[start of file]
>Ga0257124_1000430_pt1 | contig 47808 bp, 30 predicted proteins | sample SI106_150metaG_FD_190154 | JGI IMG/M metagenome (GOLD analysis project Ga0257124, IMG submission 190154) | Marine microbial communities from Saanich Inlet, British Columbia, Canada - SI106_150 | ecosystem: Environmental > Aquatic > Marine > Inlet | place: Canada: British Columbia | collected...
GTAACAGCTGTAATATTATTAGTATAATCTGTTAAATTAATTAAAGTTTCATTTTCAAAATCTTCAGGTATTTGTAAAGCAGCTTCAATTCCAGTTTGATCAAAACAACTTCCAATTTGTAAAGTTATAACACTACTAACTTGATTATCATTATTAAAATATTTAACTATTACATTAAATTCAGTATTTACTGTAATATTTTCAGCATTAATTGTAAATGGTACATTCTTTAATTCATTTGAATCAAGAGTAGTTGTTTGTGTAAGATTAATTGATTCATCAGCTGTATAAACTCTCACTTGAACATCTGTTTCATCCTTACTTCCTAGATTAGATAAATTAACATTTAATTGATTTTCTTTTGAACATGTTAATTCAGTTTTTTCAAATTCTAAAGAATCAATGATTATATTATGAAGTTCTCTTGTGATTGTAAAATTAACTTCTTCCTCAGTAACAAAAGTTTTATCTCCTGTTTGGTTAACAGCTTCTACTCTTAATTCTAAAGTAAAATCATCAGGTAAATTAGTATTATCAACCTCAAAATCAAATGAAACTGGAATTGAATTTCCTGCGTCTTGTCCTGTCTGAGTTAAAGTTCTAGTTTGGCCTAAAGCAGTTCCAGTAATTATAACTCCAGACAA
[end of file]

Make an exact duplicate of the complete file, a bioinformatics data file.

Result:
>Ga0257124_1000430_pt1 | contig 47808 bp, 30 predicted proteins | sample SI106_150metaG_FD_190154 | JGI IMG/M metagenome (GOLD analysis project Ga0257124, IMG submission 190154) | Marine microbial communities from Saanich Inlet, British Columbia, Canada - SI106_150 | ecosystem: Environmental > Aquatic > Marine > Inlet | place: Canada: British Columbia | collected...
GTAACAGCTGTAATATTATTAGTATAATCTGTTAAATTAATTAAAGTTTCATTTTCAAAATCTTCAGGTATTTGTAAAGCAGCTTCAATTCCAGTTTGATCAAAACAACTTCCAATTTGTAAAGTTATAACACTACTAACTTGATTATCATTATTAAAATATTTAACTATTACATTAAATTCAGTATTTACTGTAATATTTTCAGCATTAATTGTAAATGGTACATTCTTTAATTCATTTGAATCAAGAGTAGTTGTTTGTGTAAGATTAATTGATTCATCAGCTGTATAAACTCTCACTTGAACATCTGTTTCATCCTTACTTCCTAGATTAGATAAATTAACATTTAATTGATTTTCTTTTGAACATGTTAATTCAGTTTTTTCAAATTCTAAAGAATCAATGATTATATTATGAAGTTCTCTTGTGATTGTAAAATTAACTTCTTCCTCAGTAACAAAAGTTTTATCTCCTGTTTGGTTAACAGCTTCTACTCTTAATTCTAAAGTAAAATCATCAGGTAAATTAGTATTATCAACCTCAAAATCAAATGAAACTGGAATTGAATTTCCTGCGTCTTGTCCTGTCTGAGTTAAAGTTCTAGTTTGGCCTAAAGCAGTTCCAGTAATTATAACTCCAGACAA